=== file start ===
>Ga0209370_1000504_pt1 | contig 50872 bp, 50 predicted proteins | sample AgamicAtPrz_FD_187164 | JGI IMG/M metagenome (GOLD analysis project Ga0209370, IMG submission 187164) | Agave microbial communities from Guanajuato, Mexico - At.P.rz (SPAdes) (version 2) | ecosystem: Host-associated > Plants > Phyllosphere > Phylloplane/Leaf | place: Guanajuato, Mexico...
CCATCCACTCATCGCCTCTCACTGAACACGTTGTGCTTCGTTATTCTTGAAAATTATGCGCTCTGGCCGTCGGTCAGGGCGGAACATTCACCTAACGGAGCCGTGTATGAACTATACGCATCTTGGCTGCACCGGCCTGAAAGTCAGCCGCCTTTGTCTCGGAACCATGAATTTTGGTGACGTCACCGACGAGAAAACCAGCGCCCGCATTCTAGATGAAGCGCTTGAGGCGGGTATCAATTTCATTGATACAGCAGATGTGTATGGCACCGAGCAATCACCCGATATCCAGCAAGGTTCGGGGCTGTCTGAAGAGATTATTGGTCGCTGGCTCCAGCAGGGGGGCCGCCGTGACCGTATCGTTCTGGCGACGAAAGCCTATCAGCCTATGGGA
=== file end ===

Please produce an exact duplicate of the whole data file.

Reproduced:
>Ga0209370_1000504_pt1 | contig 50872 bp, 50 predicted proteins | sample AgamicAtPrz_FD_187164 | JGI IMG/M metagenome (GOLD analysis project Ga0209370, IMG submission 187164) | Agave microbial communities from Guanajuato, Mexico - At.P.rz (SPAdes) (version 2) | ecosystem: Host-associated > Plants > Phyllosphere > Phylloplane/Leaf | place: Guanajuato, Mexico...
CCATCCACTCATCGCCTCTCACTGAACACGTTGTGCTTCGTTATTCTTGAAAATTATGCGCTCTGGCCGTCGGTCAGGGCGGAACATTCACCTAACGGAGCCGTGTATGAACTATACGCATCTTGGCTGCACCGGCCTGAAAGTCAGCCGCCTTTGTCTCGGAACCATGAATTTTGGTGACGTCACCGACGAGAAAACCAGCGCCCGCATTCTAGATGAAGCGCTTGAGGCGGGTATCAATTTCATTGATACAGCAGATGTGTATGGCACCGAGCAATCACCCGATATCCAGCAAGGTTCGGGGCTGTCTGAAGAGATTATTGGTCGCTGGCTCCAGCAGGGGGGCCGCCGTGACCGTATCGTTCTGGCGACGAAAGCCTATCAGCCTATGGGA